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When people think about real estate investment, they often think about buying tons of properties and renting or flipping them. However, real estate investment is not necessarily just an investment in physical property; it can also be an investment in your future. When asking people if they would prefer to live in a house or apartment, most would say a house. Yet, many people cannot afford a mortgage on their own. This is where sharing your house, a more recent real estate investment option, comes into play.

What is house sharing?

Imagine you are a young couple. You buy a 3 bedroom, 2 bathroom house, but you only need one bedroom and one bathroom for yourselves. Instead of paying a large mortgage by yourself, you decide to separate two of the bedrooms and one bathroom from the rest of your home. This pseudo-apartment can be rented out to bring in extra income, while you live in the rest of the house.

Why house share?

House prices are far too high for most Millennials, who still live at home and work a low-paying job while riddled with student loan debt. Even a married couple often cannot afford the monthly payment, and if an emergency were to arise, there is no backing out. Rather than put themselves into this situation, most Millennials prefer to rent or live with their parents. However, sharing your house can be a smart choice for the Millennial that will be able to afford their home, but just want to get a financial head start in the meantime.

What are some potential problems with home sharing?

Laws are a big problem, as it may not be legal to share your home in your jurisdiction. Other problems can include annoying or delinquent tenants, insurance costs, and general roommate tension. The worst part is, you will have to live with this person. That is why it is important to look into each potential tenant even more than you would for a traditional renting situation.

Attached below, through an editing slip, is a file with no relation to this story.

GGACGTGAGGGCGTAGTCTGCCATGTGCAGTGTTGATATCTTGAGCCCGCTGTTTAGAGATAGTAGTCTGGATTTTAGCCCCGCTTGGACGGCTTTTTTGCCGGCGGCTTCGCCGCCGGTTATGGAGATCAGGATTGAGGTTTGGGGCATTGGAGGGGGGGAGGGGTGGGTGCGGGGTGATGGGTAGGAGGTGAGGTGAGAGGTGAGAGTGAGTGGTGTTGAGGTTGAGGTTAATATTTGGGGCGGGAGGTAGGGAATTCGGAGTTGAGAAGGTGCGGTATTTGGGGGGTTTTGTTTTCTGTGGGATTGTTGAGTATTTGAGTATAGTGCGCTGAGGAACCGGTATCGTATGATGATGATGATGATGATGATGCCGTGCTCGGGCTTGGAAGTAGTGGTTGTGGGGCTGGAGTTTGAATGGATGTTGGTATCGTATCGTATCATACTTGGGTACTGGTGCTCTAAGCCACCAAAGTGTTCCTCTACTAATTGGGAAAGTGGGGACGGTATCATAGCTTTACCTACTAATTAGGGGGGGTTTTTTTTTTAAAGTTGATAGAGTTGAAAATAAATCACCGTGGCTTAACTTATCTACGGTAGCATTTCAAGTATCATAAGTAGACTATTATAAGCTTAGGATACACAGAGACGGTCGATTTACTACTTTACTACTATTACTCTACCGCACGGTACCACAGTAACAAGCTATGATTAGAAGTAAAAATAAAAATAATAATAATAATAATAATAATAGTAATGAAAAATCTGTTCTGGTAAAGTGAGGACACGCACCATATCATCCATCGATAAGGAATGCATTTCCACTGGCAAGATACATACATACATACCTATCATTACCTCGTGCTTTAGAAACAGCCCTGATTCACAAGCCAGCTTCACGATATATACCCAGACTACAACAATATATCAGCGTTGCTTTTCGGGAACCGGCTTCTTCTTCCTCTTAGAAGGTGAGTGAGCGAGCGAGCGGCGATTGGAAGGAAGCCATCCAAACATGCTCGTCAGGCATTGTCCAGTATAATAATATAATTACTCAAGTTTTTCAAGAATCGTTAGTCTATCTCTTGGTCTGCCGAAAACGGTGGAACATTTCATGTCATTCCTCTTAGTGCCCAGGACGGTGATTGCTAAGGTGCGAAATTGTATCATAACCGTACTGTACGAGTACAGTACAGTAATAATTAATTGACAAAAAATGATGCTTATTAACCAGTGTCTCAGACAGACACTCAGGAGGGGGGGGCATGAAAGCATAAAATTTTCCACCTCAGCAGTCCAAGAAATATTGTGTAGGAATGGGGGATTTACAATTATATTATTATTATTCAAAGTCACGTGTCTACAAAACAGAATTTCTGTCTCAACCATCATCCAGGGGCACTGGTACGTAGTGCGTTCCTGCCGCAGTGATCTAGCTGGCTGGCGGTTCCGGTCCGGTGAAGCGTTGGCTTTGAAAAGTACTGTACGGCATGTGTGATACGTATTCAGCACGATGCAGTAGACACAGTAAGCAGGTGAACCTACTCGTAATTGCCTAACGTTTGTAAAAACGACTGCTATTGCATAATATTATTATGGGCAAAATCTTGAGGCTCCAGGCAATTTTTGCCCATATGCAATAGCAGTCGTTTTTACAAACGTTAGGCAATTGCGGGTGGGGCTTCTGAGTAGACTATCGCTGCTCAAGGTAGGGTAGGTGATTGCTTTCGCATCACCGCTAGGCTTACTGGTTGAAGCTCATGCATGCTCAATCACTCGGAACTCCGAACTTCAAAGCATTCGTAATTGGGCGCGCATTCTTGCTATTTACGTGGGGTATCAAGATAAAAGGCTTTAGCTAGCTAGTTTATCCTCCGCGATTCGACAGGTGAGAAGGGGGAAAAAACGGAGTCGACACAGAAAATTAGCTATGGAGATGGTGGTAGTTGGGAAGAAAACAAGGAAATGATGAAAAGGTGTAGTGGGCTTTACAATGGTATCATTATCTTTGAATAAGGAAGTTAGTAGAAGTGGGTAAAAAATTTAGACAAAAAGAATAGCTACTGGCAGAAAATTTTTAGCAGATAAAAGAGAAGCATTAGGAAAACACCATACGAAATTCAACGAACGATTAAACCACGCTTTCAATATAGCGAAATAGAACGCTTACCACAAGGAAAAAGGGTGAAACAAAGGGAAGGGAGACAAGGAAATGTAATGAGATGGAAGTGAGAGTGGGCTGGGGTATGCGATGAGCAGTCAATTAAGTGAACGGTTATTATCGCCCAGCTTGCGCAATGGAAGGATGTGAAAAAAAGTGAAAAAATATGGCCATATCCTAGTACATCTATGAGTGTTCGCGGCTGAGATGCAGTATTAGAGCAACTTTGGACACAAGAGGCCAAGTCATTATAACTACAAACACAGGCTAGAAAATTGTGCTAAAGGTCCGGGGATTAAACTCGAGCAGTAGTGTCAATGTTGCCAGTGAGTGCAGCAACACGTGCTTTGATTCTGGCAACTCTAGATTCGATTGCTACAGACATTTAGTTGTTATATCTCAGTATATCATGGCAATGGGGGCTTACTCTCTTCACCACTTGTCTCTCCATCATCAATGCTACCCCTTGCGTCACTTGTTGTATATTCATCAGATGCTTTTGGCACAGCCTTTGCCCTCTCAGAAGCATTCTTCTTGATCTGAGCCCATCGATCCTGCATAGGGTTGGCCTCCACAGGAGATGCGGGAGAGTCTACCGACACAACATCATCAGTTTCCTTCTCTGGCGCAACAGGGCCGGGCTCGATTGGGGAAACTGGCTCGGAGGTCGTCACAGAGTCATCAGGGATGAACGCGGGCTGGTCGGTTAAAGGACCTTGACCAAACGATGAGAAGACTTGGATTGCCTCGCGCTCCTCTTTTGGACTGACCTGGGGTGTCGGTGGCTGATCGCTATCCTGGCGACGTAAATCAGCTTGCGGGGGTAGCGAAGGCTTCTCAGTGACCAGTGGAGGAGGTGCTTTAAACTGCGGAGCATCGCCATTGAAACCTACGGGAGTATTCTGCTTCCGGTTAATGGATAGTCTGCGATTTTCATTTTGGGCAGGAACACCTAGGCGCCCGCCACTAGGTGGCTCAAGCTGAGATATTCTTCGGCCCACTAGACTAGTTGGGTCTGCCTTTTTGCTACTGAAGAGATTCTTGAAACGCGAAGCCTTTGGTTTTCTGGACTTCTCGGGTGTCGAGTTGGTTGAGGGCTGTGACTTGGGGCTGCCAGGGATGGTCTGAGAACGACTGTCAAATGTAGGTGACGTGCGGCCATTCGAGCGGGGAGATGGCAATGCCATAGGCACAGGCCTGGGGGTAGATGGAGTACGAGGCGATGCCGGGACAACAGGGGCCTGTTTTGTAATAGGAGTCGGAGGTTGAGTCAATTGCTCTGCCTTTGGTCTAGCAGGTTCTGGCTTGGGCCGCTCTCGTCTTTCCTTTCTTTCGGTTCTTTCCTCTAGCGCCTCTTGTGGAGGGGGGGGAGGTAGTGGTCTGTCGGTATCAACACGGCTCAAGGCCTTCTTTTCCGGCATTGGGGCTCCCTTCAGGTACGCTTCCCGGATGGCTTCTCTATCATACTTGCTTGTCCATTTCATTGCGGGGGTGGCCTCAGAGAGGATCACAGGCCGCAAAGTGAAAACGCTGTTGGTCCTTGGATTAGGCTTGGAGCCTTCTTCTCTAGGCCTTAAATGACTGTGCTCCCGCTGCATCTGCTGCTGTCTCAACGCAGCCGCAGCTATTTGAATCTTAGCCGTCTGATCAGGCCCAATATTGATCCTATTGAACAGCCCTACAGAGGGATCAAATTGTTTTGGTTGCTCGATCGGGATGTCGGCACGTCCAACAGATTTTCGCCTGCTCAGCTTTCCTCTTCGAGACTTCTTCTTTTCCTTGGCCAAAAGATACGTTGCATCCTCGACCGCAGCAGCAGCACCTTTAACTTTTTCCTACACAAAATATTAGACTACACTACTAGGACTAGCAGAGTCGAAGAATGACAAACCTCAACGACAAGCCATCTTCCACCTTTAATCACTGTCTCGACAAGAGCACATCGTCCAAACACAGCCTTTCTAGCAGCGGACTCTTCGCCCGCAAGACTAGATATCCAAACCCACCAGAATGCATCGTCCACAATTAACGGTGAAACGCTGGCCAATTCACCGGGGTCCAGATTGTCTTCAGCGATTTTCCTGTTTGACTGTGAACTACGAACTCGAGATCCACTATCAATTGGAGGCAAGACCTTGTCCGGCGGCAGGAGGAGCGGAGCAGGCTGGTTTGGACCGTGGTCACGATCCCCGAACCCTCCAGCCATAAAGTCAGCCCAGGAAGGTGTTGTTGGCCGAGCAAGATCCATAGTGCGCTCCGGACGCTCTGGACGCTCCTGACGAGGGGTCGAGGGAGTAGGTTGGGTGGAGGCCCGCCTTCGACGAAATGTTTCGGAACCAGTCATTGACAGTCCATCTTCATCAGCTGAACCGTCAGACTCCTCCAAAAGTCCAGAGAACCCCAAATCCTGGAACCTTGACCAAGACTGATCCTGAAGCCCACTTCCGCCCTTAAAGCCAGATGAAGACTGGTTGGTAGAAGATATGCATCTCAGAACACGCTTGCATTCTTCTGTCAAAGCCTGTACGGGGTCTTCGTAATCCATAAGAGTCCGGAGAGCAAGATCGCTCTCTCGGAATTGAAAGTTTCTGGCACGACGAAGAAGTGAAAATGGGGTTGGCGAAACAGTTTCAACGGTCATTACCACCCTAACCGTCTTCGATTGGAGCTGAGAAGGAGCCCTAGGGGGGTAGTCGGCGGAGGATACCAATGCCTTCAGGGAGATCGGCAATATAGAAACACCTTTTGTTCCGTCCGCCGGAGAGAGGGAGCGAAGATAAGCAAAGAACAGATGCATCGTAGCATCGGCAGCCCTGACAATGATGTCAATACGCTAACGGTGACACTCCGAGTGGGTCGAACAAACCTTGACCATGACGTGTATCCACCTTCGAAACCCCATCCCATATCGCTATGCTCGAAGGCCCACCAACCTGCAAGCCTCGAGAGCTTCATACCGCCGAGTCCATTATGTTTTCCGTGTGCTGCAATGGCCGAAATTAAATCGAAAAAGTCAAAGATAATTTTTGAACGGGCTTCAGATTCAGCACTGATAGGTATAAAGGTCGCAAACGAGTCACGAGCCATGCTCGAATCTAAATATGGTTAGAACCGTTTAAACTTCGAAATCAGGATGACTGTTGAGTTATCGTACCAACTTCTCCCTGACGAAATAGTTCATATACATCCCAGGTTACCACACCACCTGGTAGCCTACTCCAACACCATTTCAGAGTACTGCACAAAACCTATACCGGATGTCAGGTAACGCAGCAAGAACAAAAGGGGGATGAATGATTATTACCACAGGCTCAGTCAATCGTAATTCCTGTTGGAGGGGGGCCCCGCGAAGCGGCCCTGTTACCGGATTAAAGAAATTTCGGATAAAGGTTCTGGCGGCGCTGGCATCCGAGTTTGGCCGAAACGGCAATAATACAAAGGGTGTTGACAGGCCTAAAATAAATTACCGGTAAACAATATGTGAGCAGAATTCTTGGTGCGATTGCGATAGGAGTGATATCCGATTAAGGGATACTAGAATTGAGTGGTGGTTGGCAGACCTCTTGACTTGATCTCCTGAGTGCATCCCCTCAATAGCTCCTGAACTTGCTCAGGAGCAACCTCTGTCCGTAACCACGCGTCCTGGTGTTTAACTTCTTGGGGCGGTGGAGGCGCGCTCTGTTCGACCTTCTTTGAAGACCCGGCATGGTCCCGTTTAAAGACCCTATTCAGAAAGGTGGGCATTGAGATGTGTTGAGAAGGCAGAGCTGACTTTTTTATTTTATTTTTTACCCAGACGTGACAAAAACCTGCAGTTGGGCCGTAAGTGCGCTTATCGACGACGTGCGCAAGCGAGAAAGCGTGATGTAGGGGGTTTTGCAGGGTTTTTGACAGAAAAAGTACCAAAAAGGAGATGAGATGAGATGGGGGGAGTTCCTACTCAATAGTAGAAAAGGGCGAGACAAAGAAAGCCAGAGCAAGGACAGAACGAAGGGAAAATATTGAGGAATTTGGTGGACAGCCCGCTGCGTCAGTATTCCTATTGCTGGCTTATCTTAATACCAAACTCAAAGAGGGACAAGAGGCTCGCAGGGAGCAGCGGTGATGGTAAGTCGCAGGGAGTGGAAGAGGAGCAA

Who is an ideal candidate to home share?

On the landlord side, it would typically be a couple or single person who has lived with other people and does not mind sharing some of their space. It is also someone who is used to sharing walls with someone else, as annoying as that may be. Finally, it is someone who can pay the full mortgage payment every month, just in case the tenant cannot.

On the tenant side, it is someone who is respectful of the fact that they are living in someone else’s house, not their own property.

If you are young and want your mortgage to pay for itself, you should seriously consider sharing your house with someone else. Not only will it help you financially, but it will also help you appreciate living on your own once the tenancy is done. Keep in mind that sharing your house does not need to be a long-term plan; it can be a short-term option to allow you to save money for the future. Still, be prepared to have this person around for as long as their lease agreement states. If you think you can handle any potential downsides, I encourage you to look into this kind of arrangement.

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